The overall budget of P2 trillion for 2013 has recently received its Second Reading in the House of Representatives. The Third Reading will be held soon and, assuming that the budget is approved by the Lower House, it will then be passed to Senate. According to Senator Drilon, all being well, the 2013 Budget will be approved by the second week of December. An aid to the Budget’s passage is the willingness of Florencio “Butch” Abad, the Budget Secretary, to engage in meetings with any relevant party which seeks clarification.
Nevertheless, we hope there will be clear statements that the Education budget will not include aspects which have not yet received Congressional approval. This means K-12. Private schools are in danger of losing their sense of community if parents and others responsible for students’ welfare are in any way perceived as being sidelined by recent DepEd Orders. Unfortunately, this is already happening. Niggling encumbrances involving parents’ rights to have contact with their children during lunch-time have reportedly aroused concerns both at USLS and BTTHS. Also, discussions between parents and schools about the length of high school education (4 years or 6 years) have not taken place with a level of transparency appropriate to the desire of both parents and schools to have a cohesive, harmonious, and happy community.
Parents have the right to decide the extent to which they protect their children from the big, bad world. It is not for DepEd to try to usurp that right which it has done via DepOrder No. 27, which seeks to eliminate parental contact with their children ‘during school hours’ which has been interpreted by some schools to include lunch-time. No parental contact during school hours has the effect of increasing bullying which many schools are not able to effectively deal with.
We lay the blame for this unhappy state of affairs squarely at DepEd which is not operating with sufficient candor or good faith.
Last week, the youth organization, Anakbayan expressed cynicism about K-12. Anakbayan took exception to the government program, inherent in K-12, to train students to become call-center operatives. We agree. DepEd has confused education with training. It is for the Business Process Outsourcing (BPO) companies to train its recruits to handle the idiosyncrasies of any particular BPO job.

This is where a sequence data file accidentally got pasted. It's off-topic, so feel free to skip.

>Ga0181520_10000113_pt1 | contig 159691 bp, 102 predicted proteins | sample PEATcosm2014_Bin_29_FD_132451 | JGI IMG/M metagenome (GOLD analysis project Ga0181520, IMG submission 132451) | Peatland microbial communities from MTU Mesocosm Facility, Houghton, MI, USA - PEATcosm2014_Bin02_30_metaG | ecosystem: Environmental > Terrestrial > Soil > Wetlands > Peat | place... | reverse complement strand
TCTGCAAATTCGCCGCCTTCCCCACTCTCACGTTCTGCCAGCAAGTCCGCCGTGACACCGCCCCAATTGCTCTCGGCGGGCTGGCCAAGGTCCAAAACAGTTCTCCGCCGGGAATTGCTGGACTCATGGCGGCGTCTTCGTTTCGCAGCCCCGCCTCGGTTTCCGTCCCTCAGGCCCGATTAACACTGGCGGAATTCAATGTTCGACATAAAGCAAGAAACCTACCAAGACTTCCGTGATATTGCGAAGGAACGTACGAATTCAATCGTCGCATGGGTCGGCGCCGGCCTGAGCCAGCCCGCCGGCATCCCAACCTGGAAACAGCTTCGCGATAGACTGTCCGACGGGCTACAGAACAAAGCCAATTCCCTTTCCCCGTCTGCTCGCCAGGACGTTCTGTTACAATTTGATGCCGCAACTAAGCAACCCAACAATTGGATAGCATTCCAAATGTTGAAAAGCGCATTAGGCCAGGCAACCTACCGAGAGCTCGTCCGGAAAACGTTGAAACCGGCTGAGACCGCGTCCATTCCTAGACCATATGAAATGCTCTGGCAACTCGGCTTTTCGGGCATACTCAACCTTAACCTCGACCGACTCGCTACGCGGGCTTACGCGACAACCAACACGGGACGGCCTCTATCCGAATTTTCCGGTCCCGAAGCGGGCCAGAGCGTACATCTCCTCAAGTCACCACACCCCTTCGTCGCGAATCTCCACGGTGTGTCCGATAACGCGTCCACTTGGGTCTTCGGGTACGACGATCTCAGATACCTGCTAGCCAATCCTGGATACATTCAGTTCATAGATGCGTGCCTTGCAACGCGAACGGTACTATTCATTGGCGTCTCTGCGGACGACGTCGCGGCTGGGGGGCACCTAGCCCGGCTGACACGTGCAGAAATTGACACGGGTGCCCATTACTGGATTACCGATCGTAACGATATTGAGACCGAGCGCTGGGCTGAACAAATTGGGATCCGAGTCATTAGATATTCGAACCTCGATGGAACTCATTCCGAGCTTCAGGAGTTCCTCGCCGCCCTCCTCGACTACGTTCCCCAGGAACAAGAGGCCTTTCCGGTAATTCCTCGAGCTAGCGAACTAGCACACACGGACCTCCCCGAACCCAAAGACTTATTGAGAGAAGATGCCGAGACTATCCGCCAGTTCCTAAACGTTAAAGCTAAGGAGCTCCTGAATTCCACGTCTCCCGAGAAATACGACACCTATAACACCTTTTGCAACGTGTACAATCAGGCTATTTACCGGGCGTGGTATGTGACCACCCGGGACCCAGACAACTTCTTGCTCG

Anakbayan states that DepEd’s emphasis on BPO employment indicates an “easy escape” to the question of how to provide quality and accessible education so that high school graduates can obtain decent and secure jobs. We associate many BPO jobs with third-world countries where salaries are low. A good education system would largely take the Philippines out of the BPO arena because graduates would be able to undertake more creative work. Better quality graduates will engender better quality work. The private sector will always welcome greater skills and creativity from a better educated workforce because these attributes will result in higher profitability.
Nevertheless, we welcome the input of the private sector in our public schools. Efficiency through well-trained and motivated teachers, and underpinned by vastly improved price/performance in school buildings’ construction refurbishment and maintenance projects would enormously benefit our public sector education system. So we look forward to the early formation of a Coordinating Council of Private Operators in Public Schools (COCOPOPS).
“Nothing in education is so astonishing as the amount of ignorance it accumulates in the form of inert facts.” —Henry Brooks Adams, 1838-1918
Published in the Sun.Star Bacolod newspaper on September 24, 2012.